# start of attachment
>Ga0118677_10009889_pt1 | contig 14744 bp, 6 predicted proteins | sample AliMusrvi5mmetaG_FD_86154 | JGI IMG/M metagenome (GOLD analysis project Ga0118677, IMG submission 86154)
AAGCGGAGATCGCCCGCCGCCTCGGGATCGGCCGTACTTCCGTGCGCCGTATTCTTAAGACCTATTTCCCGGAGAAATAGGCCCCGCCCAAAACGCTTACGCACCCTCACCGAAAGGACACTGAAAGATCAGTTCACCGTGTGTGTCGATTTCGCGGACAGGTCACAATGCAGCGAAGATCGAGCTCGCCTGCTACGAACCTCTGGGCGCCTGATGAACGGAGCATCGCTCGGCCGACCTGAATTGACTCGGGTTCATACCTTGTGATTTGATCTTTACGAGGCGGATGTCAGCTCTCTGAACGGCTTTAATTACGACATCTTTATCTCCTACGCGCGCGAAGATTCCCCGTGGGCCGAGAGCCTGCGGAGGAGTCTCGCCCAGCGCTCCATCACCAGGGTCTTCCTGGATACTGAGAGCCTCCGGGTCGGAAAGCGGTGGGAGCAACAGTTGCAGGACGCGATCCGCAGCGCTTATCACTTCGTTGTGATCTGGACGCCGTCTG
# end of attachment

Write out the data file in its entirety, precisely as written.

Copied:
>Ga0118677_10009889_pt1 | contig 14744 bp, 6 predicted proteins | sample AliMusrvi5mmetaG_FD_86154 | JGI IMG/M metagenome (GOLD analysis project Ga0118677, IMG submission 86154)
AAGCGGAGATCGCCCGCCGCCTCGGGATCGGCCGTACTTCCGTGCGCCGTATTCTTAAGACCTATTTCCCGGAGAAATAGGCCCCGCCCAAAACGCTTACGCACCCTCACCGAAAGGACACTGAAAGATCAGTTCACCGTGTGTGTCGATTTCGCGGACAGGTCACAATGCAGCGAAGATCGAGCTCGCCTGCTACGAACCTCTGGGCGCCTGATGAACGGAGCATCGCTCGGCCGACCTGAATTGACTCGGGTTCATACCTTGTGATTTGATCTTTACGAGGCGGATGTCAGCTCTCTGAACGGCTTTAATTACGACATCTTTATCTCCTACGCGCGCGAAGATTCCCCGTGGGCCGAGAGCCTGCGGAGGAGTCTCGCCCAGCGCTCCATCACCAGGGTCTTCCTGGATACTGAGAGCCTCCGGGTCGGAAAGCGGTGGGAGCAACAGTTGCAGGACGCGATCCGCAGCGCTTATCACTTCGTTGTGATCTGGACGCCGTCTG